By working to eliminate sources of sediment and restore access to the floodplains the hope is Little Pine Creek can remain a Cold Water Fishery and continue to be attaining for aquatic resources as well as meet these other designations. 

Jason Detar is a fisheries biologist for the Pennsylvania Fish and Boat Commission and serves on the Eastern Brook Trout Joint Venture. He conducted a habitat analysis of Little Pine Creek. When asked by email his thoughts on this project he responded with: 

“Substantial streambank erosion is occurring throughout the proposed project reach on Little Pine Creek. This has resulted in significant sediment transport downstream in the greater Pine Creek/West Branch Susquehanna/Susquehanna River watersheds impacting water quality and habitat. The Little Pine Creek stream channel is becoming overly wide and shallow from the bank erosion.  Little Pine Creek is unique in that it is a large stream that supports a wild Brook Trout population throughout the project reach. Brook Trout are intolerant of sediment and elevated water temperature. Completion of the project will improve water quality by reducing erosion and sediment deposition and improve habitat for wild Brook Trout.”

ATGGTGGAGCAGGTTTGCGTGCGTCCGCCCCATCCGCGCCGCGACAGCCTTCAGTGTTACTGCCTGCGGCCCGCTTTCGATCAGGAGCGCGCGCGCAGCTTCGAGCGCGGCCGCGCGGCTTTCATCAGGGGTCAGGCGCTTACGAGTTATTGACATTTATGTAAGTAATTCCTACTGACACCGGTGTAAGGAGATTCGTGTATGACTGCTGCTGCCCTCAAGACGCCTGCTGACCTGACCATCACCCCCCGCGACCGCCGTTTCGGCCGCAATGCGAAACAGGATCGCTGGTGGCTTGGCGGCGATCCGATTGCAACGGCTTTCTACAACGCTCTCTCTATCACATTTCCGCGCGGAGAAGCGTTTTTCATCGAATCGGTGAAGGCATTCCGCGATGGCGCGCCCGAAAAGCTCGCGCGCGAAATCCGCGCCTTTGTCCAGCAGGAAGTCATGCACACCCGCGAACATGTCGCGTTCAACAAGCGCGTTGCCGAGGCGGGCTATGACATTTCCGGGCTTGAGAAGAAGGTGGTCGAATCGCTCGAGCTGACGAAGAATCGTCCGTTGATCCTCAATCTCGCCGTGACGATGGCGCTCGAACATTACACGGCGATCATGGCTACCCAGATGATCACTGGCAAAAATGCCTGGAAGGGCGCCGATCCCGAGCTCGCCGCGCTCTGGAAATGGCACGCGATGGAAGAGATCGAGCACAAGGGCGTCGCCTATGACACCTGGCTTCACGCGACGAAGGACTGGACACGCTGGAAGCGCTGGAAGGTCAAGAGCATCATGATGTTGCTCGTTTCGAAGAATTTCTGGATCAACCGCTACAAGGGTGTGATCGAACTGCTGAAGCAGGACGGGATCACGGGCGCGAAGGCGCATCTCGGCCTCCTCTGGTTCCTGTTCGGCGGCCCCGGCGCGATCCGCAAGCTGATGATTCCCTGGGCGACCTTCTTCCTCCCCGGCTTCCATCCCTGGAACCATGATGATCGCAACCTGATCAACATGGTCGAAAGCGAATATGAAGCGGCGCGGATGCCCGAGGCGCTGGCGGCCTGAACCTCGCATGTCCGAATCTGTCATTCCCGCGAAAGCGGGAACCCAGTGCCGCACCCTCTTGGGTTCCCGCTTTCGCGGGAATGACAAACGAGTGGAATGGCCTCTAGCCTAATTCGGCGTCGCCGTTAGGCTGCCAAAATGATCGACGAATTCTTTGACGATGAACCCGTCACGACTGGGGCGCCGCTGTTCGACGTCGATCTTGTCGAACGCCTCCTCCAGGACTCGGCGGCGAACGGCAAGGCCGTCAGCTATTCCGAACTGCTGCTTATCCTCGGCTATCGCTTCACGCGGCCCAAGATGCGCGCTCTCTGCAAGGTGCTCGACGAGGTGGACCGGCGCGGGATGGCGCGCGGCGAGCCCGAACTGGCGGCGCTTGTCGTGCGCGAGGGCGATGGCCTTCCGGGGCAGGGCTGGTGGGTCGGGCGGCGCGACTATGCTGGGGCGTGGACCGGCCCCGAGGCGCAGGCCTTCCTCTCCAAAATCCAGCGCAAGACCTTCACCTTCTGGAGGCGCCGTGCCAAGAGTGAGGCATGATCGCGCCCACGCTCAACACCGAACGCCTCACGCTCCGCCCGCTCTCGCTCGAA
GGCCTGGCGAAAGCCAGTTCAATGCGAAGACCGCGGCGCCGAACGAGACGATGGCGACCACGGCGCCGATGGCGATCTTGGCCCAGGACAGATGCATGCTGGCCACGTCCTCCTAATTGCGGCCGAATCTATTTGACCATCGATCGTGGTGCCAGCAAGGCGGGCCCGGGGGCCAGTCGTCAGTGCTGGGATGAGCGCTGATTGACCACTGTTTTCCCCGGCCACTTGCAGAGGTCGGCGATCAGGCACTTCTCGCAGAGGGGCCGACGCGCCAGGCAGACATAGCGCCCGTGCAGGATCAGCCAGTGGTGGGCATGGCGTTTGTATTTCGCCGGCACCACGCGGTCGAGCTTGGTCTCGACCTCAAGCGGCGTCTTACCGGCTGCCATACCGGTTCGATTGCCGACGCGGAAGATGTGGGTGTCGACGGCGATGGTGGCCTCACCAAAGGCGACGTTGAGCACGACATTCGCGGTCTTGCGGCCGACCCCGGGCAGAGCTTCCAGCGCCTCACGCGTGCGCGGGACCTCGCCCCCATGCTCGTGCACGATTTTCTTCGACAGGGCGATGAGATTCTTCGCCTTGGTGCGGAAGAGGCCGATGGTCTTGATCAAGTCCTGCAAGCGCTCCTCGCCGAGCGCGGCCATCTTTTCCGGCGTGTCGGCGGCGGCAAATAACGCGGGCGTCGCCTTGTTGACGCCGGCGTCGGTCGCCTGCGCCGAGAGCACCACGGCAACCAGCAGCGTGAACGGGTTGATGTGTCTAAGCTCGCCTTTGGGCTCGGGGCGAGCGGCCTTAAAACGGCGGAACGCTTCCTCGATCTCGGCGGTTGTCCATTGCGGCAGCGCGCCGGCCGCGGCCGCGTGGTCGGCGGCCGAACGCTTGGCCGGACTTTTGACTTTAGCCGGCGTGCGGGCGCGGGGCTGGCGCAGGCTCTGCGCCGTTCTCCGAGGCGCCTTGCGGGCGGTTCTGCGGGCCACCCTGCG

The crew built modified sawtooth mudsills, root wad deflectors and placed boulders. The mudsills and root wads slow the flow of the stream and redirect it towards the middle of the channel, which relieves pressure from the heavily eroded bank. These structures also provide habitat for fish, turtles, and other animals.  The rock piles in the middle of the stream were intended to be large, individual boulders which would create scour pools on the downstream side. The 14’ high vertical bank was graded to reconnect Little Pine to the floodplain, this will allow for sediment to settle out into the meadow above rather than continuing downstream and filling the dam during high water events. 

Several sections of the modified sawtooth mudsill are seen here; the crew pins a face log on the downstream section, the completed upstream sections are being back-filled with stone, once all of that is complete, the bank will be graded.

We anticipate continuing this partnership with DCNR at Little Pine State Park to implement more stream restoration along this popular stretch of naturally reproducing trout stream. 

A shout out and thank you to Pennsylvania Fish and Boat Commission, Little Pine State Park, the Pennsylvania Council of Trout Unlimited, and the Coldwater Heritage Partnership for their help with the project! 

Underfoot: SHINGLE OAK

By, Susan Sprout

Question: When does an oak leaf not look like an oak leaf?

Answer: When it is a Shingle Oak Leaf!